GREENFIELD — City officials are one step closer to completing recreational pot regulations in the city.
The Planning Board has created a draft ordinance overseeing marijuana establishments in the city, completing a crucial step in the regulation of recreational pot in Greenfield. The draft makes it likely that the city will have an ordinance regulating recreational marijuana when a moratorium on its sale ends June 30, though several steps remain in the process.
The draft ordinance regulates several aspects of marijuana establishments, including where retailers can be located and the total amount allowed in the city. The types of marijuana establishments, such as sales and cultivation, are also addressed in the ordinance.
The Planning Board began deliberating on the ordinance in March, after a draft was provided by Director of Planning and Development Eric Twarog.
The ordinance has several limits related to location, including distance from schools and zones in the city where establishments can be built.
Twarog said the city will have a 100-foot buffer between schools up to high school and recreational marijuana establishments. The decision by the Planning Board came after they debated buffers between zero and 500 feet over their last two meetings.
There will be no buffers between recreational sites, though, an option for the Planning Board, according to Twarog.
There are three zones that marijuana establishments of any kind will not be allowed: suburban residential, urban residential and semi-residential. One residential zone, though — rural residential — can have cultivation, though the site must be less than 5,000 square feet, according to Twarog.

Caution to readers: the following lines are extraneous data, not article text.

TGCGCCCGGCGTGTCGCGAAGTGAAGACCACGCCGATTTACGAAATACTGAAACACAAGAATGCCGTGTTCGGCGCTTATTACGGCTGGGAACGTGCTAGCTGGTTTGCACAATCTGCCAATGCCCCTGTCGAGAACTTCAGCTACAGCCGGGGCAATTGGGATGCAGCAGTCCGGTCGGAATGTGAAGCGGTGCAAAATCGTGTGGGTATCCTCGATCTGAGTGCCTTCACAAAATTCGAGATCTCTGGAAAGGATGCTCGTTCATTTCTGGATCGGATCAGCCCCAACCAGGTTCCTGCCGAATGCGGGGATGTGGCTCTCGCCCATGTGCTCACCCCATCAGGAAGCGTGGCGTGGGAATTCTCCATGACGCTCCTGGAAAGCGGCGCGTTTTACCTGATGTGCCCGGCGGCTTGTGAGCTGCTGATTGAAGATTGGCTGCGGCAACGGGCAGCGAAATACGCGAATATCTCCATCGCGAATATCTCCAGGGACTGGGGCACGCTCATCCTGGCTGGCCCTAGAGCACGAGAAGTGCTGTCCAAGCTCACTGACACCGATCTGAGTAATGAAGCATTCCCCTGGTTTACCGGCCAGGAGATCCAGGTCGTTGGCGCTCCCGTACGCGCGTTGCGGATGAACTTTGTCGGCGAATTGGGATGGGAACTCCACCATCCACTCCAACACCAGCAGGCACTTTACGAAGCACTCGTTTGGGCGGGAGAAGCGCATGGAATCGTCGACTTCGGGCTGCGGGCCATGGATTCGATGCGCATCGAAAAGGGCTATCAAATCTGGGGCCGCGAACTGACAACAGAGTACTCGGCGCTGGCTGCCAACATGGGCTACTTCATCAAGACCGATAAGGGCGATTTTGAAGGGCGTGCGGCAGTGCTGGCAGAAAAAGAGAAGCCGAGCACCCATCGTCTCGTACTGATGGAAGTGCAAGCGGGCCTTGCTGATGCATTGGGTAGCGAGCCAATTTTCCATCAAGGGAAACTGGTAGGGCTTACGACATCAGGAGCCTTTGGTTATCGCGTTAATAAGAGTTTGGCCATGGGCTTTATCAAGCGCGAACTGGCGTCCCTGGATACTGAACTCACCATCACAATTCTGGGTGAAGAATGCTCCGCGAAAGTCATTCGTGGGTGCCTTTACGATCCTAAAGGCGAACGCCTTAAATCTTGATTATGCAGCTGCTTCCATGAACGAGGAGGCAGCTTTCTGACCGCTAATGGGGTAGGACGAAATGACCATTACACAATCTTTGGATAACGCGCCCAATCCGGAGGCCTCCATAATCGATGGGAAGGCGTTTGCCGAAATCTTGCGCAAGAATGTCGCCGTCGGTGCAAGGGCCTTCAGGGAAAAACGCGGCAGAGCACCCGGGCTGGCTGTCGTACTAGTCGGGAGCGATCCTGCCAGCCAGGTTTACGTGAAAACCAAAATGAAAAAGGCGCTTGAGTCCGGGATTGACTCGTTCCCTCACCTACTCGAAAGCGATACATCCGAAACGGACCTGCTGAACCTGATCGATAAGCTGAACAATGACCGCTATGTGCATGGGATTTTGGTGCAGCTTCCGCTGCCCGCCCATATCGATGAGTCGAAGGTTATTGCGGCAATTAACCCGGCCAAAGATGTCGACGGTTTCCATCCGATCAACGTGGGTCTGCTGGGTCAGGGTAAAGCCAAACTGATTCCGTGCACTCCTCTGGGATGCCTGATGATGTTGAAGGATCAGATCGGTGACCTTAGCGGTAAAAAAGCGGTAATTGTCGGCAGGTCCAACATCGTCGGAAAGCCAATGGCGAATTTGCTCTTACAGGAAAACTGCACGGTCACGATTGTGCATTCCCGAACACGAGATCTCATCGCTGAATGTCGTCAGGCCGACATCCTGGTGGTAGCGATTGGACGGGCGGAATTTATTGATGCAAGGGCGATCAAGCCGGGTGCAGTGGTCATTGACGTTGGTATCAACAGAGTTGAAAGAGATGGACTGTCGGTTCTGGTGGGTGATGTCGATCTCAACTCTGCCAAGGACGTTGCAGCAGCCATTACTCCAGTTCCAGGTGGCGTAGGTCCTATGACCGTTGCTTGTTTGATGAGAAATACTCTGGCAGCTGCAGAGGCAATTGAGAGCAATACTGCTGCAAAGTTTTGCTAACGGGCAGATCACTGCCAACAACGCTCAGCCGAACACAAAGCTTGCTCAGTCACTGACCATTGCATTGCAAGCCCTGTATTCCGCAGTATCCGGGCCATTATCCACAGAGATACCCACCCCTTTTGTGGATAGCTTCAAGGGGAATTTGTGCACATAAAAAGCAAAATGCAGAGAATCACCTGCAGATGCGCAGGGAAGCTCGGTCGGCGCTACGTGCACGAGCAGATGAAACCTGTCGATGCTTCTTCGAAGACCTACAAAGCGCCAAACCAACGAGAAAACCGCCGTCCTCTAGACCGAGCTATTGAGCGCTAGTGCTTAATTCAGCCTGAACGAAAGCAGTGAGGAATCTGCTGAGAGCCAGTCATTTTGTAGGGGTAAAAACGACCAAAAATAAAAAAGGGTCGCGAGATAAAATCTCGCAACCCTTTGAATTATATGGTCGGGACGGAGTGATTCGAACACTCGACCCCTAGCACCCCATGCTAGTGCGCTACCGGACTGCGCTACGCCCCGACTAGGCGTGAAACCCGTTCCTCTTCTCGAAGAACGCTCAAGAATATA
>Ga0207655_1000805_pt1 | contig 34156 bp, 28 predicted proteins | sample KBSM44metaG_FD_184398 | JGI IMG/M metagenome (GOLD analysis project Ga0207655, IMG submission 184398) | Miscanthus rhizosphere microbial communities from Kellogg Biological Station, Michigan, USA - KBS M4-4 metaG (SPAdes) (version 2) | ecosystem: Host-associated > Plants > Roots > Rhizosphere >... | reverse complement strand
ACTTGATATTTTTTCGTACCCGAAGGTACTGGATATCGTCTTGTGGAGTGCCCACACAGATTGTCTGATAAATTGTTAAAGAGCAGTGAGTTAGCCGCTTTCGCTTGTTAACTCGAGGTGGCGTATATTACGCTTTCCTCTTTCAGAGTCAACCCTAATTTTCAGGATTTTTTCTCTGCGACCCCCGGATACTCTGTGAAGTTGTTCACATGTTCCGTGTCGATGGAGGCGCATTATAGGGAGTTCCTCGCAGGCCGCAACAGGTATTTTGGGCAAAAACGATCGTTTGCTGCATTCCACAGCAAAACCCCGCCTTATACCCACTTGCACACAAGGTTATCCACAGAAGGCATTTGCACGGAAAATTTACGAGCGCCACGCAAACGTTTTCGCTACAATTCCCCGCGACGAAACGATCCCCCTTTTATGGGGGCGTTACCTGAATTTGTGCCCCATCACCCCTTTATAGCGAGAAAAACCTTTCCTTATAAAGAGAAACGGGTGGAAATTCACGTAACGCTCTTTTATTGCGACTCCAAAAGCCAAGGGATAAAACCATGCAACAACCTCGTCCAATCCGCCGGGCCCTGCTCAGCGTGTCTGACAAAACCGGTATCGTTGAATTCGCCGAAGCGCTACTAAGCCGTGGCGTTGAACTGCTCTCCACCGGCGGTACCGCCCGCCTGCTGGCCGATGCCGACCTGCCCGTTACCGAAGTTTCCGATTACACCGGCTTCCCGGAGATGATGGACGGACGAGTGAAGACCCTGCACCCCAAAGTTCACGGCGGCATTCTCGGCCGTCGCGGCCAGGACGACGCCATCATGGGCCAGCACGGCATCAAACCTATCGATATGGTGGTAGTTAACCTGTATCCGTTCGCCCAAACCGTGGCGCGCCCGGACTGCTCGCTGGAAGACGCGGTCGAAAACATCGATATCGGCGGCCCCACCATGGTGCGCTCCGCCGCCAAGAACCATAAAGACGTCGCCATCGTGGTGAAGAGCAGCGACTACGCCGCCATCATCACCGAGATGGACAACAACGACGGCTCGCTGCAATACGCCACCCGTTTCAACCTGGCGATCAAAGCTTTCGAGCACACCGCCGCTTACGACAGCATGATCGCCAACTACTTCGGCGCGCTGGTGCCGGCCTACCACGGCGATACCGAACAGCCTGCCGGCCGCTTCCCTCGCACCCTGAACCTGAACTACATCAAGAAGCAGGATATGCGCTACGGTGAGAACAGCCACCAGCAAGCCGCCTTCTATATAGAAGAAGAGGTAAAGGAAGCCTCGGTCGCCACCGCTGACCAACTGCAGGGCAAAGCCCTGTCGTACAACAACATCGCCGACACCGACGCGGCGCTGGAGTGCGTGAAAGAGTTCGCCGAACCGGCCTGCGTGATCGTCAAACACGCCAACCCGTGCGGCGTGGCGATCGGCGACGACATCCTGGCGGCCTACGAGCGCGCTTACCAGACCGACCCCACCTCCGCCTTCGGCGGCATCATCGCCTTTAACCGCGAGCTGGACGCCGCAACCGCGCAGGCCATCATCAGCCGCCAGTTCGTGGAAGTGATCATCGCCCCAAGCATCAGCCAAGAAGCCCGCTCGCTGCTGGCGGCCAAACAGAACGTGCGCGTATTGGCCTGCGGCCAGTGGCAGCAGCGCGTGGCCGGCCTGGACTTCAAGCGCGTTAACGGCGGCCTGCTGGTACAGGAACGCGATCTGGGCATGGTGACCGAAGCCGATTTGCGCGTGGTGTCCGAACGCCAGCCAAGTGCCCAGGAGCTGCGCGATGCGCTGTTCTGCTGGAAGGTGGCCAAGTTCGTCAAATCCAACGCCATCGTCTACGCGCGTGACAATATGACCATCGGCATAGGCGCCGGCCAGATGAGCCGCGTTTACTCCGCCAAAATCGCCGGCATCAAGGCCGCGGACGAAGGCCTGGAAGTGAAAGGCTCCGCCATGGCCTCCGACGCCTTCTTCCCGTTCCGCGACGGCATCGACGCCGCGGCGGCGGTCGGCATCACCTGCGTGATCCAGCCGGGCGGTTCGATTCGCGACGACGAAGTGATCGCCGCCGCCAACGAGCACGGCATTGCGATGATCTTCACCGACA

The rest of the zones in the city would be able to have certain types of marijuana establishments in them. All establishments, though, regardless of type or zone, must receive a special permit from the city.
It was also decided that the city could have up to eight retail establishments within the city, Twarog said.
Previously, the state determined that a municipality can have as few recreational marijuana establishments as 20 percent of its total liquor licenses. For Greenfield, that minimum would have been three.
Now that the draft ordinance is completed, Twarog said that the council’s Economic Development Committee and Planning Board are expected to hold a joint public hearing on the regulations.
If no substantial changes are made to the ordinance, then Twarog said that City Council may vote on the ordinance in June.
If there are substantial changes, though, particularly if regulations become more restrictive, then the city may “have to start over” the process, Twarog said.